Chapter 1: Overview of the Human Immune System

Learning Objectives

By the end of this chapter you will be able to:

  • Define Immunology
  • Describe the functions of the immune system
  • Describe the features of the immune system, including:
    • The innate and adaptive responses
    • The three lines of immunological defense
  • Explain the role of the lymphatic tissues in both returning fluid to the circulatory system and in monitoring for infection
  • Define hematopoiesis and name the two major lineages of immune cells
  • Explain how the immune system exists in a balance between immune response and immune tolerance
  • Describe how an imbalance in immune homeostasis lead to immunological disorders

Case Study

JD is 45 years old and is considered a heavy smoker, having consumed an average 30 cigarettes per day for 20 years. JD was diagnosed with chronic obstructive pulmonary disease (COPD) and presents with respiratory symptoms, reduced exercise tolerance, and frequent respiratory infections. Frequent infection resulted in chronic bronchitis, a condition where the airway epithelial tissue has eroded and become inflamed. Sputum analysis of coughed up phlegm  identified large numbers of immune cells called neutrophils within the airway space. A blood test revealed elevated antibody levels but also identified antibodies that specifically attach to collagen and elastin, proteins on the surface of human airway epithelial cells.

  1. What examples of immune defense impairment are described in this case study?
  2. Why does the respiratory airway produce mucus when mucus plugs could obstruct the airway and impair normal breathing?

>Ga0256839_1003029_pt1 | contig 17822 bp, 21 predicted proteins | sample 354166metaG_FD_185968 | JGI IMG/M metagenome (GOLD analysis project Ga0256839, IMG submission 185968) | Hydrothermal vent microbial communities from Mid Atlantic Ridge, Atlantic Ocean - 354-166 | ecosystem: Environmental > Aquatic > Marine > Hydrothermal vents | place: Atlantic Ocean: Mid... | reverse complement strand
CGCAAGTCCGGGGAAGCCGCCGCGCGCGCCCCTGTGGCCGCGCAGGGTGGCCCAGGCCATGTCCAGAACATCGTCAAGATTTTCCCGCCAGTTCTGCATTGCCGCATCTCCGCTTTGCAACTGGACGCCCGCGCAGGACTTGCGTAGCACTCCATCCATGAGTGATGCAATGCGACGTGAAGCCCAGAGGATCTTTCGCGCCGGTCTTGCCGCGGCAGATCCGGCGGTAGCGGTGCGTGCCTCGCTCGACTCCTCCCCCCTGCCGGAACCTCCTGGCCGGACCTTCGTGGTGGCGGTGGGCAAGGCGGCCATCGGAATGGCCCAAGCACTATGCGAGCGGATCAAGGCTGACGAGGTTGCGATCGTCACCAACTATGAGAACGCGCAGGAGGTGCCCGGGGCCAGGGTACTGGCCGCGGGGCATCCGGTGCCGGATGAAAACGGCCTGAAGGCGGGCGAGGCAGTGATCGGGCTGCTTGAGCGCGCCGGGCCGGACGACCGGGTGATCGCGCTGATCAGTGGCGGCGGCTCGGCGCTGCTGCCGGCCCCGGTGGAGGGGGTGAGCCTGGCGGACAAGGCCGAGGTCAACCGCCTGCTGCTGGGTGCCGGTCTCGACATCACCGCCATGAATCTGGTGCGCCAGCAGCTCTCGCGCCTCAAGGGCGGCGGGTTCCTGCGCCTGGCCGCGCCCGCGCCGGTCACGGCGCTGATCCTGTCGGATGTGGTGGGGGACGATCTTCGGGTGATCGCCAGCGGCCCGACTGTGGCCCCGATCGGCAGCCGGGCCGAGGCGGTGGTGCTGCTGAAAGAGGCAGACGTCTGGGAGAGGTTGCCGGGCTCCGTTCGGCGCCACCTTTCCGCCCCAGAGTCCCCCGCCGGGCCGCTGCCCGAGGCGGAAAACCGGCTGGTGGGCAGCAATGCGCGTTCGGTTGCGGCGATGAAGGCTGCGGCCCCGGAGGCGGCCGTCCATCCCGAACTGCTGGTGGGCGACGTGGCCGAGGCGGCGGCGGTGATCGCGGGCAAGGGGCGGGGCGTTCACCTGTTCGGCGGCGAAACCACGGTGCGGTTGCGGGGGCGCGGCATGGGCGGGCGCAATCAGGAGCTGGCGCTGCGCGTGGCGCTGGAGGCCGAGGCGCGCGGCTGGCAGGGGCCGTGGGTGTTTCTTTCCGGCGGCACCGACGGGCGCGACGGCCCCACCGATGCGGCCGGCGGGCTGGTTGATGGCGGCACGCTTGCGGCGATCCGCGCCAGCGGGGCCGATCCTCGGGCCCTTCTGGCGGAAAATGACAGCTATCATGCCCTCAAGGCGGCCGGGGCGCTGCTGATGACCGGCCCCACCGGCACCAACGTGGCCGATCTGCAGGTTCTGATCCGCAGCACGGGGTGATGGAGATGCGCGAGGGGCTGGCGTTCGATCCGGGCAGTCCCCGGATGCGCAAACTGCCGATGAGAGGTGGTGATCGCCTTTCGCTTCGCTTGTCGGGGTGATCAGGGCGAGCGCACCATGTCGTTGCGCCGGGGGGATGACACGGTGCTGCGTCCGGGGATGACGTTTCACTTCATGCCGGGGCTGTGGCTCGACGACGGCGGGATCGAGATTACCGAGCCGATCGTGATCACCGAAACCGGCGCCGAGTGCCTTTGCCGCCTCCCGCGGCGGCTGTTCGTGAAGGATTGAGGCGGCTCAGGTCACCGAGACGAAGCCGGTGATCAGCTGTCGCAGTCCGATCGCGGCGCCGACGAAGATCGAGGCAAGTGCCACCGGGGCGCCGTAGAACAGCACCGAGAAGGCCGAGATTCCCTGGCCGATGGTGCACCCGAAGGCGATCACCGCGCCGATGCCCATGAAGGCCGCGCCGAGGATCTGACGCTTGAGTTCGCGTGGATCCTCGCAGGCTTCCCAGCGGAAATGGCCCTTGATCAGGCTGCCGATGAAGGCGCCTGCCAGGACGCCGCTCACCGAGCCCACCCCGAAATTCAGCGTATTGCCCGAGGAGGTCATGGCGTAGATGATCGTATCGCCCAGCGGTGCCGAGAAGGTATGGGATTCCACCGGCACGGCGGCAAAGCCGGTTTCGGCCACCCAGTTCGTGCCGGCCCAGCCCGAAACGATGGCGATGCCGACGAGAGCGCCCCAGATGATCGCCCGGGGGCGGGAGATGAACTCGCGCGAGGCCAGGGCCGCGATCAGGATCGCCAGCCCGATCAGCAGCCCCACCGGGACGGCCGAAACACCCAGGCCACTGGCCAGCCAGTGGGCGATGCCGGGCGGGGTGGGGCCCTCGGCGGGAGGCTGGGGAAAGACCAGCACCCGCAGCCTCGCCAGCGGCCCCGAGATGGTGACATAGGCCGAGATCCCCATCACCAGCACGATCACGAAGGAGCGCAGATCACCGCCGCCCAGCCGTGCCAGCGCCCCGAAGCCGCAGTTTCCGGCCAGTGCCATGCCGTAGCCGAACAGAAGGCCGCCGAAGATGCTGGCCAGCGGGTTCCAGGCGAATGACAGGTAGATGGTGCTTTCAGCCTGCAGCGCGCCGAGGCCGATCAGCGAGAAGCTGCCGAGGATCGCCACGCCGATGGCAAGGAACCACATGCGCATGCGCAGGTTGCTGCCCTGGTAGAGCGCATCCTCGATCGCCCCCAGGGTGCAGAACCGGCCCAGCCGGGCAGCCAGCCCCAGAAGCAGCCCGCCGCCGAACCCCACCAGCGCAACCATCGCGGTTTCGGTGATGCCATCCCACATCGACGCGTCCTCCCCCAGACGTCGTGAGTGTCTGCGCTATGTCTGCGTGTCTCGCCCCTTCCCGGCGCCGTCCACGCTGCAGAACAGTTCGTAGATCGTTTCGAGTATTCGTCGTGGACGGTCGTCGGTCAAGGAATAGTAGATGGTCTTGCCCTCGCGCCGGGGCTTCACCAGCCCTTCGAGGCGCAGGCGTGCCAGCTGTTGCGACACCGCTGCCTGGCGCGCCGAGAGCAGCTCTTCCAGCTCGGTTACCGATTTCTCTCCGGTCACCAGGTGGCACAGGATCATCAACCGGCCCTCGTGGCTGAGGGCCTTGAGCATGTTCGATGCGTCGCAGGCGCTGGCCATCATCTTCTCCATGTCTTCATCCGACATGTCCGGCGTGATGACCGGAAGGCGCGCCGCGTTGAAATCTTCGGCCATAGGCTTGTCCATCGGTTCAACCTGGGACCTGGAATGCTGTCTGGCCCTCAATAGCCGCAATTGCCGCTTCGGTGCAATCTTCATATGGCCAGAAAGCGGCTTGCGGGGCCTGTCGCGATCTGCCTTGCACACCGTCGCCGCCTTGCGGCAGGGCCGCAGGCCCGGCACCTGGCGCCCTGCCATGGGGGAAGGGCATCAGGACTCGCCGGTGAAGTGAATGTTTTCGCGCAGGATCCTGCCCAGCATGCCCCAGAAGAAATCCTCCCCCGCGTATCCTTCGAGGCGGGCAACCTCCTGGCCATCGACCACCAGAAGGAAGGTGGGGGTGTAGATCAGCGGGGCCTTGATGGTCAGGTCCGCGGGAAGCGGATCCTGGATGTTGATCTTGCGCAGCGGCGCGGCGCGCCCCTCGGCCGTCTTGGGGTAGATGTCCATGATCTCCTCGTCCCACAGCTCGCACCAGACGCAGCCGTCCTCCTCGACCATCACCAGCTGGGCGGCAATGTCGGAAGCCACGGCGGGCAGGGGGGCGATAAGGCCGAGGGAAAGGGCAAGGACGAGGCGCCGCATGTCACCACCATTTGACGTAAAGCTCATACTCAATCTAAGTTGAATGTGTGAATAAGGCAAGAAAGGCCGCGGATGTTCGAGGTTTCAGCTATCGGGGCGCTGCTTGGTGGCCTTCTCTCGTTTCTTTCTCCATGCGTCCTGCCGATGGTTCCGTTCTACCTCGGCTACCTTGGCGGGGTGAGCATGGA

3. Why is it concerning that JD is producing antibodies against human tissues?

Answers to these questions are at the end of the chapter.

1.1 The Immune System and its Functions

We exist in a world of microorganisms that are invisible to the human eye but impact our health in remarkable ways. Most microorganisms are harmless to a healthy person. However some, classified as pathogens, have evolved alongside us for million of years to adapt ways of overcoming our defenses, evading our immune system and causing debilitating or even life threatening infection.


What is Immunology?

Immunology is the study of immune barriers and responses that form the immune system to protect us from infection by microorganisms. Immunology also involves the study of dysfunction that may occur in the immune response as well as medical methodologies that aim to use or modulate components of our immune system to promote health.

Since pathogens are diverse and have independently developed many ways to infect the human body, the immune system has adapted a layered approach that uses a series of strategies to prevent infection.


Some of these strategies include:

Surface Barriers: These barriers may include physical barriers, like the skin and secreted mucus, or chemical barriers, like sebum (oil), enzymes, salty or acidic body fluids and antimicrobial substances. Even the harmless microbes that inhabit our body surface and form the microbiome create a protective barrier from infection.

Immune Sensing and Communication: Most immune cells as well as epithelial cells, which line the surface of the body, have special receptor proteins on the cell surface that allow them to recognize characteristic patterns associated with infection. Some patterns, called pathogen associated molecular patterns (PAMPs) include molecules that are typically found on the surface of pathogens but are not normally in the human body. Other patterns, called damage associated molecular patterns (DAMPs) indicate cell damage that might be resulting from infection or may place a person at greater risk for infection. On sensing PAMPs and/or DAMPs, immune cells communicate the risk of infection to other cells by secreting cytokines.

Fever Grading

  • Normal temperature: 36.5-37.5
  • Mild low-grade fever: 37.7-38.3
  • Moderate fever: 38.8-39.4
  • High fever: >40